This medication is utilized to treat a certain bowel disease (ulcerative colitis). It helps to relieve signs of ulcerative colitis for example diarrhea, rectal bleeding, and stomach pain. Mesalamine is assigned to a class of medication generally known as aminosalicylates. It works by decreasing swelling inside colon.
Take this medication by mouth with or without food as directed through your doctor, usually three times daily.
Swallow prescription drugs whole. Do not crush, chew, or break. Doing so can keep the drug from developing properly in to the colon.
The dosage is dependant on your condition and reaction to treatment. In children, the dosage is also according to weight. Different brands of prescription drugs deliver different amounts of medication. Do not switch brands without your medical professional's permission and directions.
Use medicines regularly to obtain the most reap the benefits of it. To help you remember, go on it at the same times on a daily basis.
Tell your physician in case your condition doesn't improve or if it worsens.
Stomach upset, nausea/vomiting, constipation, headache, or joint/muscle pain may occur. If these effects persist or worsen, tell your physician or pharmacist promptly.
You may sometimes see whole or partial tablets/capsules with your stool. If this occurs frequently, tell your medical professional. You may not be absorbing an ample amount of the medication.
Remember that a medical expert has prescribed this medication because he or she's judged that the help to you is more than the potential risk of unwanted effects. Many people using medicines will not have serious side effects.
Infrequently, mesalamine can worsen ulcerative colitis. Tell your medical professional immediately if the symptoms worsen after starting prescription drugs (such as increased abdominal pain/cramping, bloody diarrhea, fever).
Tell your doctor straight away in case you have any serious unwanted side effects, including: warning signs of kidney problems (like change in the amount of urine), dark urine, persistent nausea/vomiting, severe stomach/abdominal pain, yellowing eyes/skin, chest pain, breathlessness.
A serious hypersensitive reaction to the drug is rare. However, get medical help without delay if you see any signs of a serious hypersensitivity, including: rash, itching/swelling (especially with the face/tongue/throat), severe dizziness, trouble breathing.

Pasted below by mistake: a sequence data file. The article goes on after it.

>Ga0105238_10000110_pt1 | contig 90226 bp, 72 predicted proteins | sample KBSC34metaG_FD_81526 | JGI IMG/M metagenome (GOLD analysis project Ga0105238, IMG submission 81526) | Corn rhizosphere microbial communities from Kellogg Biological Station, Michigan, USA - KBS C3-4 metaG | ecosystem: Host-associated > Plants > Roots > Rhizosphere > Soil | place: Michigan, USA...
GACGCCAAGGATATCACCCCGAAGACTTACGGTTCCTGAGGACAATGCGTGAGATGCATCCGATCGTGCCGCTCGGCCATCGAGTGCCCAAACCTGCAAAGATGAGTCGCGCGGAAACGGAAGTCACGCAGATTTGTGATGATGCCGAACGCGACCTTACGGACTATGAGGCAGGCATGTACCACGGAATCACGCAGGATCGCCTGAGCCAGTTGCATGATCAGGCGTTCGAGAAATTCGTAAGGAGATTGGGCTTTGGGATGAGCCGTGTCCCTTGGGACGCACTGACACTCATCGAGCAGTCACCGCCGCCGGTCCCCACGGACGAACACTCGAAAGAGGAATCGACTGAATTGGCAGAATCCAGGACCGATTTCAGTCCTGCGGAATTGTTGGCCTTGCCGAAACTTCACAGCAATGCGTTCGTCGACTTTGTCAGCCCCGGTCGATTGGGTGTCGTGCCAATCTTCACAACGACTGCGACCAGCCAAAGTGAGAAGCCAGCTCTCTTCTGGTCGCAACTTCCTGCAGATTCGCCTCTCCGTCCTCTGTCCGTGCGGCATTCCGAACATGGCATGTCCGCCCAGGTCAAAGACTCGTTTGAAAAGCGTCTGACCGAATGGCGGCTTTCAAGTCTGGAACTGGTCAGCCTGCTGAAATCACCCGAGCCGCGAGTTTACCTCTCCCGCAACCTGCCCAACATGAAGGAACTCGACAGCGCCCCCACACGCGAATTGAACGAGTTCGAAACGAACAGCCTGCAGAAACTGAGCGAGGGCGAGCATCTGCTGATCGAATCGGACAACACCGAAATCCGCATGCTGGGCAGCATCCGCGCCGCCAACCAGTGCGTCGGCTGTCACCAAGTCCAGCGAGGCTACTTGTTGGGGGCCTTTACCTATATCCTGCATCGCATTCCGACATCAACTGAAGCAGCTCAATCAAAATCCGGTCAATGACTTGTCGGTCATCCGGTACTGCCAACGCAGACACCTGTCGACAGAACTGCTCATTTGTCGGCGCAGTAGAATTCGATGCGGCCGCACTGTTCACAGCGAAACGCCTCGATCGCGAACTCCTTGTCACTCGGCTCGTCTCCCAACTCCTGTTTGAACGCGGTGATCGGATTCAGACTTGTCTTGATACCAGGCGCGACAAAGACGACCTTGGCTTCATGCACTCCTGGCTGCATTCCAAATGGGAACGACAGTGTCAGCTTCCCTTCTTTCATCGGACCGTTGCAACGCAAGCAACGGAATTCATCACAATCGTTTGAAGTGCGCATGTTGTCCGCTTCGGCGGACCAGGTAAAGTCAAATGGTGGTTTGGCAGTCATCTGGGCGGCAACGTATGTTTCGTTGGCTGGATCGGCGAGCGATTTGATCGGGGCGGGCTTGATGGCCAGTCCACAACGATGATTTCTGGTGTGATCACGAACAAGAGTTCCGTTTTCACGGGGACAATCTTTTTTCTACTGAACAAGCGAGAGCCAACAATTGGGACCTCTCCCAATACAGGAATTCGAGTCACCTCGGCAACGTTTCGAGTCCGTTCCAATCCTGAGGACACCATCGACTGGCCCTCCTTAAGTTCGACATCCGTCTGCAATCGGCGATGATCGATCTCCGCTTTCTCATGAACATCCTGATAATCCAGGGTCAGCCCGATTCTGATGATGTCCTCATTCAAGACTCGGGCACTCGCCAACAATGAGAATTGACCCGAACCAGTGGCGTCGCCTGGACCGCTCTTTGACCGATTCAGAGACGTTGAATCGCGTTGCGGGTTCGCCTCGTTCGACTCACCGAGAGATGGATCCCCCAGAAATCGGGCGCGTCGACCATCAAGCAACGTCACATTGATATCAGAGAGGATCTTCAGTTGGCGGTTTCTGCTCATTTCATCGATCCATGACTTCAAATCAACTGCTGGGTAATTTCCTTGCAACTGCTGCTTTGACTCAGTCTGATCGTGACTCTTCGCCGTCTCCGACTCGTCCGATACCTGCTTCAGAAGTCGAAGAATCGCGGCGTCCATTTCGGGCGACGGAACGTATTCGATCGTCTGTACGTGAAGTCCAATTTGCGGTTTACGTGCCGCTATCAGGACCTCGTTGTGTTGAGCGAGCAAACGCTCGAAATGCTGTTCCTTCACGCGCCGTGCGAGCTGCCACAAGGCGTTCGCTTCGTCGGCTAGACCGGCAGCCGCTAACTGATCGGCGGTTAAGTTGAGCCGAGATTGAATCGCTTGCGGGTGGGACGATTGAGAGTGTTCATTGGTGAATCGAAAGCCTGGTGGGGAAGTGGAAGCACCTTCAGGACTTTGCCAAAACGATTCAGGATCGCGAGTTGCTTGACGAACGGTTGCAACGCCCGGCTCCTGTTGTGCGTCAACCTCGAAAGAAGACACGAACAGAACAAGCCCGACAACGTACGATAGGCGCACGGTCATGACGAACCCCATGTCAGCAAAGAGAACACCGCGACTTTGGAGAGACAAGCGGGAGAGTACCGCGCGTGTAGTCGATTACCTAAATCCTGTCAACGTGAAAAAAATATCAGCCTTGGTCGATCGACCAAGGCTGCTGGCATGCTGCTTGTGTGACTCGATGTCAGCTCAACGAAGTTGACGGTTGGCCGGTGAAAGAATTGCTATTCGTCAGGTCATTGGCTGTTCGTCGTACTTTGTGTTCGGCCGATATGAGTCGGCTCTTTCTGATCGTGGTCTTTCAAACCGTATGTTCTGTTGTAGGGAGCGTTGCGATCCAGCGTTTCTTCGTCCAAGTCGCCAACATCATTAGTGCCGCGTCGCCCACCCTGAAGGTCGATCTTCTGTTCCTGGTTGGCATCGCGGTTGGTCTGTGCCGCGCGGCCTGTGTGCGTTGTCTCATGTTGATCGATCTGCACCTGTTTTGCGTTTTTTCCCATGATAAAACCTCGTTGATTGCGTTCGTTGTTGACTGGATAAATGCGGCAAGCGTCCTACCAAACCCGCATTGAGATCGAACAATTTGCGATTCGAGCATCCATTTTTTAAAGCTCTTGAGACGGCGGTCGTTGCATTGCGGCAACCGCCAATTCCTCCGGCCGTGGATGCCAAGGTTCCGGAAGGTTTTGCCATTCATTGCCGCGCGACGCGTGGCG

This is not a complete report on possible unwanted side effects. If you notice other effects unlisted above, contact your doctor or pharmacist.
In the US -
Call your doctor for health advice about unwanted side effects. You may report negative effects to FDA at 1-800-FDA-1088 or at www.fda.gov/medwatch.
In Canada - Call a medical expert for medical advice about side effects. You may report unwanted effects to Health Canada at 1-866-234-2345.
Before taking mesalamine, tell a medical expert or pharmacist if you are allergic for it; or other aminosalicylates (for example balsalazide, olsalazine); or to salicylates (such as aspirin, salsalate); or to sulfasalazine; or when you have some other allergies. This product might have inactive ingredients, which could cause hypersensitive reactions or another problems. Talk to your pharmacist for additional information.
Before using medicines, tell your medical professional or pharmacist your history, especially of: kidney disease, liver disease, stomach blockage (such as pyloric stenosis).
Before having surgery, tell a medical expert or dentist about all the products you employ (including medications, nonprescription drugs, and herbal products).
This medicine is similar to aspirin. Children and teenagers ought not take aspirin or aspirin-related medications (such as salicylates) should they have chickenpox, flu, or any undiagnosed illness, or when they have recently received a vaccine. In these cases, taking aspirin increases the potential risk of Reye's syndrome, a rare but certain illness.
During pregnancy, prescription drugs ought to be used not until clearly needed. Discuss the risks and benefits with a medical expert.
This medication passes into breast milk and might have undesirable effects on the nursing infant. Consult your physician before breast-feeding.
Airmail: 2-3 business weeks
EMS: 3-8 business days
Airmail: 2-3 weeks, EMS: 3-8 business days.